February 13, 2015

National Academies: Census survey data should be more user-friendly

FT_15.02.12_censusACSform

The U.S. Census Bureau should be paying more attention to the needs and opinions of the people and organizations that use its data, according to a recent National Academy of Sciences report.

The report, which focused on the American Community Survey, recommended that the bureau sharpen its sometimes confusing advice on evaluating data quality, consider trimming the number of tables it produces, and make it easier for users – both inexperienced and more advanced – to access statistics they need.

The American Community Survey is “an invaluable resource,” but the bureau should do more to make sure the survey meets researchers’ needs, including establishing a formal advisory group of users, according to the panel of data scientists who wrote the report at the Census Bureau’s request. The National Academy of Sciences is a private nonprofit organization, established by Congress, that provides independent advice on science and technology.

The Census Bureau is still studying the National Academy’s recommendations and has not yet decided which ones to pursue, agency spokeswoman Shelly Hedrick said last week in an email.

The review was meant to help the bureau, which is in the midst of its own examination of the American Community Survey. The bureau’s largest household survey – which is based on data from more than 2 million households – provides national and local estimates on education, immigration, housing and other topics that are widely used by government agencies, nonprofit organizations, academic researchers and businesses. The survey also plays a role in allocating $400 billion a year in government funding and in enforcing civil rights laws, among other things.

But people who use this census data say the bureau’s website leaves much to be desired, the report said. For example, inexperienced users “have difficulty navigating the many options,” and more sophisticated users “feel constrained by the limited flexibility and features” that are offered.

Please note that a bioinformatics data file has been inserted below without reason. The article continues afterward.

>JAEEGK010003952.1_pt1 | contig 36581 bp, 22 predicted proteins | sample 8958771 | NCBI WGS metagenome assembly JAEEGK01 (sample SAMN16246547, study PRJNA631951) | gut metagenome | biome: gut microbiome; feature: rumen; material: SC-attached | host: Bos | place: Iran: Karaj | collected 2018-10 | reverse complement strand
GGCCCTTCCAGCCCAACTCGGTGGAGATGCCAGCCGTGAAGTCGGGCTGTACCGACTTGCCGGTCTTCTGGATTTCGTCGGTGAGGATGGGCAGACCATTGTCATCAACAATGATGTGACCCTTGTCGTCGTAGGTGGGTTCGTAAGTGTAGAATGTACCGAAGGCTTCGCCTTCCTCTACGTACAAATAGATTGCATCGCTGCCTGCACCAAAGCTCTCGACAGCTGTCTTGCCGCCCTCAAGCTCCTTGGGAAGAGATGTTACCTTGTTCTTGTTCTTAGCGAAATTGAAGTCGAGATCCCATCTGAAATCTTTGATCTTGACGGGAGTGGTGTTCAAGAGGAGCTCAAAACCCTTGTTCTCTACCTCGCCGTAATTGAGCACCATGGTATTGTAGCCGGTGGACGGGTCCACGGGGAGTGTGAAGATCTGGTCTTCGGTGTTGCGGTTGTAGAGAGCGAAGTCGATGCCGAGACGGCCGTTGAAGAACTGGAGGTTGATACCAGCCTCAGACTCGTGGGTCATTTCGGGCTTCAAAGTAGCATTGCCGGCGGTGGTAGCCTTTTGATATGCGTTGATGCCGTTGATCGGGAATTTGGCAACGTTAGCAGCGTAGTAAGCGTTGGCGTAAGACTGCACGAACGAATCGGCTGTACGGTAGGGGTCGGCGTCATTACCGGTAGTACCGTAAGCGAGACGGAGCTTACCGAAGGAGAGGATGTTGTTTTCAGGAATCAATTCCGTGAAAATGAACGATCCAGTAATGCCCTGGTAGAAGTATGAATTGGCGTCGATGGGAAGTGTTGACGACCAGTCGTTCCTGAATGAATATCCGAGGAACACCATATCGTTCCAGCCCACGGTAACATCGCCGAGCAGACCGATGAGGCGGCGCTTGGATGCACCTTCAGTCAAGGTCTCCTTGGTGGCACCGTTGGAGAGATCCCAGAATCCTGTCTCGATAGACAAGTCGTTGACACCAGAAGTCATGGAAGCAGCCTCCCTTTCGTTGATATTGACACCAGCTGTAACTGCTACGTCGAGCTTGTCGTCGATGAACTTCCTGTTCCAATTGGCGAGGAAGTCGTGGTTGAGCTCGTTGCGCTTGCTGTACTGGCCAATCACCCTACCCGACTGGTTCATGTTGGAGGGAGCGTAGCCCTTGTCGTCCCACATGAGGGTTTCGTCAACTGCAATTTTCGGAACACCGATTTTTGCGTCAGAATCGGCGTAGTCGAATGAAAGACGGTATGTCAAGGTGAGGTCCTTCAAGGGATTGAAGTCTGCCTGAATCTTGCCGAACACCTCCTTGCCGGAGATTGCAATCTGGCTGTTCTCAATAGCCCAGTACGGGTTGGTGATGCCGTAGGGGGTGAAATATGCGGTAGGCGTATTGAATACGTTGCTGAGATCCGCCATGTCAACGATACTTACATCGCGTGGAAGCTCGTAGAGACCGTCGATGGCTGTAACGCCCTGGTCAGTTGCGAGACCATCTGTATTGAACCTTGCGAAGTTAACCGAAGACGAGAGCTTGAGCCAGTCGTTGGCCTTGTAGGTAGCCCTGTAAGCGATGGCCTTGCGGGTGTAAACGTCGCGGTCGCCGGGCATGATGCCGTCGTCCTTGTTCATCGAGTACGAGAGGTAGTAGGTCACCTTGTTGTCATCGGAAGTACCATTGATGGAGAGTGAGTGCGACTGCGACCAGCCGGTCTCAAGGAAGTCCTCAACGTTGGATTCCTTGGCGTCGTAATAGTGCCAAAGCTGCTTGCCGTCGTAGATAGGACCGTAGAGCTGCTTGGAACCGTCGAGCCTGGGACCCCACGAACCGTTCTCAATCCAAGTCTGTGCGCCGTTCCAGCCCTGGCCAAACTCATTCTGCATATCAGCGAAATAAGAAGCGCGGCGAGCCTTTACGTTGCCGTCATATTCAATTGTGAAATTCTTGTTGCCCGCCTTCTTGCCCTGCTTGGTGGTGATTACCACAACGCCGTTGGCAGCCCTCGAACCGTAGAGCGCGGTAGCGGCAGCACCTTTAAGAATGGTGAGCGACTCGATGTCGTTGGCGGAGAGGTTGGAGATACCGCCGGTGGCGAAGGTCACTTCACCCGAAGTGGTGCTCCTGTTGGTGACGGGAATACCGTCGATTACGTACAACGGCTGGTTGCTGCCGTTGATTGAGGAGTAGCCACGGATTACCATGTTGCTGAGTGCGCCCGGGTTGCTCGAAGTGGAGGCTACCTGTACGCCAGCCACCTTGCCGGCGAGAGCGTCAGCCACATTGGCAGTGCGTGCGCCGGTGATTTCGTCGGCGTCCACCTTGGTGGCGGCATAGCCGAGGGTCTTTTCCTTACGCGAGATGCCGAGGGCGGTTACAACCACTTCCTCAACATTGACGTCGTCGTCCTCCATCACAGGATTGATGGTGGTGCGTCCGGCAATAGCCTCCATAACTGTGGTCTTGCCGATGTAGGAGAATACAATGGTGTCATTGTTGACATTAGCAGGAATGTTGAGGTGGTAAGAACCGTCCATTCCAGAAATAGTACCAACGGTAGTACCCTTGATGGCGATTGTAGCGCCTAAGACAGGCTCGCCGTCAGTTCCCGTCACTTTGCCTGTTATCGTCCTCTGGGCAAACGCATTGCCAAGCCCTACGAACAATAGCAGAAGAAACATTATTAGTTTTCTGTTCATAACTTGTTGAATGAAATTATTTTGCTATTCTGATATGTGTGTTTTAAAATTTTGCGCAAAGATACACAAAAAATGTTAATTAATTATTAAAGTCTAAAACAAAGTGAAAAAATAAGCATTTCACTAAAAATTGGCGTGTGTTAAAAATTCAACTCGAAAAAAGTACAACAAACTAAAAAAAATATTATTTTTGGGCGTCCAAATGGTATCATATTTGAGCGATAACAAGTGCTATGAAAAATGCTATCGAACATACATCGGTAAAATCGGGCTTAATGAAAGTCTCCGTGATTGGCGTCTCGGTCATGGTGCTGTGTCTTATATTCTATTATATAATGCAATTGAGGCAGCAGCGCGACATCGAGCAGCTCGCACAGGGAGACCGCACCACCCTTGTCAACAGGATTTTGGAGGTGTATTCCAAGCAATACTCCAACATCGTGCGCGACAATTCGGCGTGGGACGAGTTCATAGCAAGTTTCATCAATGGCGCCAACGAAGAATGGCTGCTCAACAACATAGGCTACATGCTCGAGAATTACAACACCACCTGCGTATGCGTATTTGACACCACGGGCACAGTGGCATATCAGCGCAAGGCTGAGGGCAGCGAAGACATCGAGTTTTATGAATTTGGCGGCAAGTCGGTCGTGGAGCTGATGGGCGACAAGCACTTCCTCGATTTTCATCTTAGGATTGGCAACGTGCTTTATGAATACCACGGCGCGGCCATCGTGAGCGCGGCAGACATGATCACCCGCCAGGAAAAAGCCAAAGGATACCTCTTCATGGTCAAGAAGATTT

Meanwhile, the academy panel said, the job of producing more than 11 billion estimates a year from the survey is stretching the bureau’s capacity. The agency has never evaluated which data products are most useful. The report suggested that the bureau do such an evaluation and consider trimming the number of data tables it publishes.

The Census Bureau took one step in that direction this month by proposing to stop publishing estimates that combine three years of survey data; these data provide a larger sample size that lets researchers analyze data in more detail. The agency will continue to publish five-year estimates for that purpose.

Dropping some data products would free bureau resources for other projects to help data users, the report said. One such project it recommended was development of a more user-friendly data query system so advanced-level researchers could run customized tables and perform high-level statistical analysis.

The report also told the bureau to offer clearer advice on the limits and quality of its data. For example, although the bureau publishes margins of error for its survey estimates, its guidance on how to use these estimates is sometimes “confusing and uninformative,” the academy panel said. The report also questioned the bureau’s practice of not publishing some data it deems too imprecise, such as estimates about a small population group with a large margin of error. It would be better to publish the data and offer users more help in evaluating its quality, the report said. (The bureau also withholds data to protect respondent confidentiality; the report did not challenge that practice.)

The academy’s report was commissioned chiefly to study ways to improve the survey’s patchy data about small geographic areas and small population groups as well as to recommend other improvements. In addition to urging more user-friendliness, the report made two dozen recommendations for improvements in sample design and survey-question selection, as well as in data collection, processing and analysis.

The report comes as the bureau is reviewing public comments about its proposal last year to drop several questions from the survey about marriage and other topics. The bureau is to announce its recommendations by April to the Office of Management and Budget, which makes the final decision. Changes would take place in 2016.

Topics: Population Trends, Federal Government, U.S. Census

  1. Photo of D’Vera Cohn

    is a senior writer/editor focusing on immigration and demographics at Pew Research Center.